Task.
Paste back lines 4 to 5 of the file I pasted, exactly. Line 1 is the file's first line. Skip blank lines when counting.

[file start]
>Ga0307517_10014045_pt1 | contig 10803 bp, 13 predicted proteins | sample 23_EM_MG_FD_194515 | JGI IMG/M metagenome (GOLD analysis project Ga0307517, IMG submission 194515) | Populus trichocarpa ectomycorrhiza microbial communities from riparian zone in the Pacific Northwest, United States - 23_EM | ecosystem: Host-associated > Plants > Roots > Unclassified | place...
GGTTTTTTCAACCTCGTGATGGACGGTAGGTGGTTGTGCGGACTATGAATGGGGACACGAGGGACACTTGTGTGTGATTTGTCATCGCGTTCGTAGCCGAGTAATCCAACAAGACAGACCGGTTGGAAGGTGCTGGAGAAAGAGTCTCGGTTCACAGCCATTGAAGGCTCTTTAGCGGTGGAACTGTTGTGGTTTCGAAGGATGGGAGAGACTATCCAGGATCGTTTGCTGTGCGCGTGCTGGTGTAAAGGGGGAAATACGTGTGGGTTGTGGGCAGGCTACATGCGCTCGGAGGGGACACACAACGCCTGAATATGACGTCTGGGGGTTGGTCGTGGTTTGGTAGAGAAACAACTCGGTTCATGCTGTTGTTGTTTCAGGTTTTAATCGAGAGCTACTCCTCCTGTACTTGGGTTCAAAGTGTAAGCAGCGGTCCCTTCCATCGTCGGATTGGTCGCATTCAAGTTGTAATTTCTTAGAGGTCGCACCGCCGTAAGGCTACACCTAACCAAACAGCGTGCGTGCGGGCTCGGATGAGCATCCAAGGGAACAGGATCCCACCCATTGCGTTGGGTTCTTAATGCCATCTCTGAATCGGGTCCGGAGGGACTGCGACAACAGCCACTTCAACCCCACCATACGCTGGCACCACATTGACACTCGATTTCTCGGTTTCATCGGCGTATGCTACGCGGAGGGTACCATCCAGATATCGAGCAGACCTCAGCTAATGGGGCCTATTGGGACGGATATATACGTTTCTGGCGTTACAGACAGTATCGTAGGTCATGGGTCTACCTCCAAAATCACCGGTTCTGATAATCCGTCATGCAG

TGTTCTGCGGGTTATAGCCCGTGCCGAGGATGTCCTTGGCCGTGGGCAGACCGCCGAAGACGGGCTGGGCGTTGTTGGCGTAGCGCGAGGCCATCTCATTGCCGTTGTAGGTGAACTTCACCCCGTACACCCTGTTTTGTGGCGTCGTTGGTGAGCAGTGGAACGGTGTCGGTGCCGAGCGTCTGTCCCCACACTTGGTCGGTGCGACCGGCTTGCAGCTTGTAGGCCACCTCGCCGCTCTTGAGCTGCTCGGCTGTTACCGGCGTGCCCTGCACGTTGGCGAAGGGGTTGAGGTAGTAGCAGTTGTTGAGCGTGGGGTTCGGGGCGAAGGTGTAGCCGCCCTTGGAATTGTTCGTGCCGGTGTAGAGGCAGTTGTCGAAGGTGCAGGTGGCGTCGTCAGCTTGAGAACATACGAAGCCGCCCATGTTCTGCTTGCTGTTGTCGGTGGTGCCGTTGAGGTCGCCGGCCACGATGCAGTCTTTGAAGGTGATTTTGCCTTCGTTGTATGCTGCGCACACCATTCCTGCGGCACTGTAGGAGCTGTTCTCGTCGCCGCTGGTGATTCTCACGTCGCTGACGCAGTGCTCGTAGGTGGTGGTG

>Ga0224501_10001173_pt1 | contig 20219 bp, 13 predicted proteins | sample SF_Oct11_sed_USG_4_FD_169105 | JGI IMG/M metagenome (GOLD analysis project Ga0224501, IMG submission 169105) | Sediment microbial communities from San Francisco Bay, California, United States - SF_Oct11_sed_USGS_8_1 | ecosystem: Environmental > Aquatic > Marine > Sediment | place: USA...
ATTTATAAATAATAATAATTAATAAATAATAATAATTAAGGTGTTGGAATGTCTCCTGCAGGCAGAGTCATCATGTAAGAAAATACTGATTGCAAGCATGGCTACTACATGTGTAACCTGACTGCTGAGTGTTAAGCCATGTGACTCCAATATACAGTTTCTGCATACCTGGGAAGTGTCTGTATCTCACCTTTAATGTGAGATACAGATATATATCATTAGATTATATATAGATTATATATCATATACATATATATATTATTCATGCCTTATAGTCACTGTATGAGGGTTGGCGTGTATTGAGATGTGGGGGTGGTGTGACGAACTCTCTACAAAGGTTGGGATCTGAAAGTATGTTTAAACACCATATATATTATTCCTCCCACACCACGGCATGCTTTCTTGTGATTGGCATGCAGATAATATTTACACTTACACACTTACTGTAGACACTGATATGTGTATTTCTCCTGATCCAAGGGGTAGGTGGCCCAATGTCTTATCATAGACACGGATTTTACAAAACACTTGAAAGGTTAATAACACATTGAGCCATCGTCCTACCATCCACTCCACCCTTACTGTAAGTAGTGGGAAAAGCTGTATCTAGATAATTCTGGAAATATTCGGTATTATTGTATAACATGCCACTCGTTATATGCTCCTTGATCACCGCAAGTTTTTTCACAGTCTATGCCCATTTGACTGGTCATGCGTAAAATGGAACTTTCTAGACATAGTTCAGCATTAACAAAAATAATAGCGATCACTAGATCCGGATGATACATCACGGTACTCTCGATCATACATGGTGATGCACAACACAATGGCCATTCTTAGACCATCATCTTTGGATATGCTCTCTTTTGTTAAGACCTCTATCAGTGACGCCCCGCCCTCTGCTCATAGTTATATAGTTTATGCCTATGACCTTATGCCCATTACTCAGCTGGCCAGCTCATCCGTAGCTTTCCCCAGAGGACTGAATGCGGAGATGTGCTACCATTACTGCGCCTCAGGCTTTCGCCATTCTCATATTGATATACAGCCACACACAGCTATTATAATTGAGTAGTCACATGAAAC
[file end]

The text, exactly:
>Ga0224501_10001173_pt1 | contig 20219 bp, 13 predicted proteins | sample SF_Oct11_sed_USG_4_FD_169105 | JGI IMG/M metagenome (GOLD analysis project Ga0224501, IMG submission 169105) | Sediment microbial communities from San Francisco Bay, California, United States - SF_Oct11_sed_USGS_8_1 | ecosystem: Environmental > Aquatic > Marine > Sediment | place: USA...
ATTTATAAATAATAATAATTAATAAATAATAATAATTAAGGTGTTGGAATGTCTCCTGCAGGCAGAGTCATCATGTAAGAAAATACTGATTGCAAGCATGGCTACTACATGTGTAACCTGACTGCTGAGTGTTAAGCCATGTGACTCCAATATACAGTTTCTGCATACCTGGGAAGTGTCTGTATCTCACCTTTAATGTGAGATACAGATATATATCATTAGATTATATATAGATTATATATCATATACATATATATATTATTCATGCCTTATAGTCACTGTATGAGGGTTGGCGTGTATTGAGATGTGGGGGTGGTGTGACGAACTCTCTACAAAGGTTGGGATCTGAAAGTATGTTTAAACACCATATATATTATTCCTCCCACACCACGGCATGCTTTCTTGTGATTGGCATGCAGATAATATTTACACTTACACACTTACTGTAGACACTGATATGTGTATTTCTCCTGATCCAAGGGGTAGGTGGCCCAATGTCTTATCATAGACACGGATTTTACAAAACACTTGAAAGGTTAATAACACATTGAGCCATCGTCCTACCATCCACTCCACCCTTACTGTAAGTAGTGGGAAAAGCTGTATCTAGATAATTCTGGAAATATTCGGTATTATTGTATAACATGCCACTCGTTATATGCTCCTTGATCACCGCAAGTTTTTTCACAGTCTATGCCCATTTGACTGGTCATGCGTAAAATGGAACTTTCTAGACATAGTTCAGCATTAACAAAAATAATAGCGATCACTAGATCCGGATGATACATCACGGTACTCTCGATCATACATGGTGATGCACAACACAATGGCCATTCTTAGACCATCATCTTTGGATATGCTCTCTTTTGTTAAGACCTCTATCAGTGACGCCCCGCCCTCTGCTCATAGTTATATAGTTTATGCCTATGACCTTATGCCCATTACTCAGCTGGCCAGCTCATCCGTAGCTTTCCCCAGAGGACTGAATGCGGAGATGTGCTACCATTACTGCGCCTCAGGCTTTCGCCATTCTCATATTGATATACAGCCACACACAGCTATTATAATTGAGTAGTCACATGAAAC